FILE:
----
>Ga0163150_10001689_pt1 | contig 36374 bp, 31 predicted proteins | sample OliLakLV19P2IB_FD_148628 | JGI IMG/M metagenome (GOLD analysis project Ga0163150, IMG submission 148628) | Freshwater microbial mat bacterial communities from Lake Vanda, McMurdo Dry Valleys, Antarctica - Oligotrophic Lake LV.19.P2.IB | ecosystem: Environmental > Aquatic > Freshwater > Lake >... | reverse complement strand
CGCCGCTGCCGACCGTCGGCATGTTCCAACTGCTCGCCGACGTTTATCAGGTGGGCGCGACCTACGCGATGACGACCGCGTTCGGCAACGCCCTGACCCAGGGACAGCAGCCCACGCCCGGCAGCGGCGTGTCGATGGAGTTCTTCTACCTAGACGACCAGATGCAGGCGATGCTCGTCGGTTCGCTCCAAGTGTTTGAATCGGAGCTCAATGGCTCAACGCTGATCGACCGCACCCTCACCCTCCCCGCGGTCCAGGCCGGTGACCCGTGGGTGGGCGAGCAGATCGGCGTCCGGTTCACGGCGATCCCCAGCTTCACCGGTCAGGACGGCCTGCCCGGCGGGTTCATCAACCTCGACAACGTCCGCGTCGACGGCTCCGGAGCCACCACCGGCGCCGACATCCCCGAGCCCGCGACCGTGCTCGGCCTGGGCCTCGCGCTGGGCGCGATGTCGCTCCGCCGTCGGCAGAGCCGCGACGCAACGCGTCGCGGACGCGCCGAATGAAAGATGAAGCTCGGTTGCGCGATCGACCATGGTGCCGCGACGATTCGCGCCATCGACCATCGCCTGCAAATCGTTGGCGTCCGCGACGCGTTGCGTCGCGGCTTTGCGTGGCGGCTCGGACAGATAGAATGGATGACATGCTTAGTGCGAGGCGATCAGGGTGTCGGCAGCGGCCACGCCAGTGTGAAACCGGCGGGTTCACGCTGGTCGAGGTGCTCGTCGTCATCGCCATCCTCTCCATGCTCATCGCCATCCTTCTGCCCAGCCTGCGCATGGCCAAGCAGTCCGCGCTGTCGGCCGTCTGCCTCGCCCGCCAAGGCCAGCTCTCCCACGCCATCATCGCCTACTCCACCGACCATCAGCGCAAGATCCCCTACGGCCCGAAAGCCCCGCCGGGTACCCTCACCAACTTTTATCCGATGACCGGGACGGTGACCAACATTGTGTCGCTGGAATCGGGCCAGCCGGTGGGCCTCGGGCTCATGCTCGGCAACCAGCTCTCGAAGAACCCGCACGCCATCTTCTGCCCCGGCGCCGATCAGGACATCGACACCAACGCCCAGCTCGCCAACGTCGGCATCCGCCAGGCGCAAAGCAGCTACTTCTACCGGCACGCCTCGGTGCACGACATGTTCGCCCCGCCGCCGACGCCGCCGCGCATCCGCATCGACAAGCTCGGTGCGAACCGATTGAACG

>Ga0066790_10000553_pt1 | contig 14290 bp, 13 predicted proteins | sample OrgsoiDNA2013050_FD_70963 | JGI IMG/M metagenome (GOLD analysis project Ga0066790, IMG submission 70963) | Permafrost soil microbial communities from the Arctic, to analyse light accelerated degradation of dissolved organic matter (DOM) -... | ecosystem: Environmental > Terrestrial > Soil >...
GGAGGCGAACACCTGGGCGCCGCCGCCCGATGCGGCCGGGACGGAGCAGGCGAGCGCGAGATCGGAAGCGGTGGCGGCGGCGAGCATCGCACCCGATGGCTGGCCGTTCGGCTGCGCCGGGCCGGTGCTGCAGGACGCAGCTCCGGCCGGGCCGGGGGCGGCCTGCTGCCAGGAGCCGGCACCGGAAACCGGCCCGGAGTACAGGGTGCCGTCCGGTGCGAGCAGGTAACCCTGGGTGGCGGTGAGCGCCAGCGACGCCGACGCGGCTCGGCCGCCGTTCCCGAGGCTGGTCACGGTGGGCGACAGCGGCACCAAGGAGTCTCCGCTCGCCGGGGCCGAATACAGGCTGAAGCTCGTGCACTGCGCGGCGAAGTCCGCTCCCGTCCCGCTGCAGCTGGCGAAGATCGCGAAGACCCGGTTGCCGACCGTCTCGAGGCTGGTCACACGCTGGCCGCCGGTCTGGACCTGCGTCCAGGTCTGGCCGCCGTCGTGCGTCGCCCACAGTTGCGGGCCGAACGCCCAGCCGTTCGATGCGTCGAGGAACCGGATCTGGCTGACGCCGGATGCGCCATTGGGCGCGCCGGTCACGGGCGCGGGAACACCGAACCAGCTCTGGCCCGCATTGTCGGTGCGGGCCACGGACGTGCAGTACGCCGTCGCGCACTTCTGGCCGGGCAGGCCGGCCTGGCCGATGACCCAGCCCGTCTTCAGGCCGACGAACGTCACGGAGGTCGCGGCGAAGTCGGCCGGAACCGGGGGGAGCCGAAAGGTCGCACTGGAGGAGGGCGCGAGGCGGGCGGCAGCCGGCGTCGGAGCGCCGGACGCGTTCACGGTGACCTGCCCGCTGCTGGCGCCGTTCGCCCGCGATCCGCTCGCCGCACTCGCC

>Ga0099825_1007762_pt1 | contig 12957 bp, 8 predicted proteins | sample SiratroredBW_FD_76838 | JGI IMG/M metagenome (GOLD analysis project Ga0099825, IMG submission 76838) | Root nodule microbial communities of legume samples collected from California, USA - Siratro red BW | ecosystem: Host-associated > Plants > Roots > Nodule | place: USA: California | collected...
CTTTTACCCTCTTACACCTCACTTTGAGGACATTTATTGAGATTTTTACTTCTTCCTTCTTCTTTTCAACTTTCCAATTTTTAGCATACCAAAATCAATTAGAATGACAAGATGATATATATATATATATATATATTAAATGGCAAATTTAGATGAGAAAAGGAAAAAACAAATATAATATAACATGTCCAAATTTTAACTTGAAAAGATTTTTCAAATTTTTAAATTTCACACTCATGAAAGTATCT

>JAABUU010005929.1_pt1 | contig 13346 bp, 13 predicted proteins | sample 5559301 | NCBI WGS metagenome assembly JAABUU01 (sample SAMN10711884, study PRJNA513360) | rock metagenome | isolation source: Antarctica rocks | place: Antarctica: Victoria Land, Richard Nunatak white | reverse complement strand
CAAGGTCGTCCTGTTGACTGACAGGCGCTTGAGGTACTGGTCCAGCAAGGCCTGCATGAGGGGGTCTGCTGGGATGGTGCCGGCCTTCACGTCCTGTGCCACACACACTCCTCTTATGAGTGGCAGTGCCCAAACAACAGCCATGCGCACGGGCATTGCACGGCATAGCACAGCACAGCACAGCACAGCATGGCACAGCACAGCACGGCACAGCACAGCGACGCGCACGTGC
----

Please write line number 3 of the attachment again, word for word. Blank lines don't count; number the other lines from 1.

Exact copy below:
>Ga0066790_10000553_pt1 | contig 14290 bp, 13 predicted proteins | sample OrgsoiDNA2013050_FD_70963 | JGI IMG/M metagenome (GOLD analysis project Ga0066790, IMG submission 70963) | Permafrost soil microbial communities from the Arctic, to analyse light accelerated degradation of dissolved organic matter (DOM) -... | ecosystem: Environmental > Terrestrial > Soil >...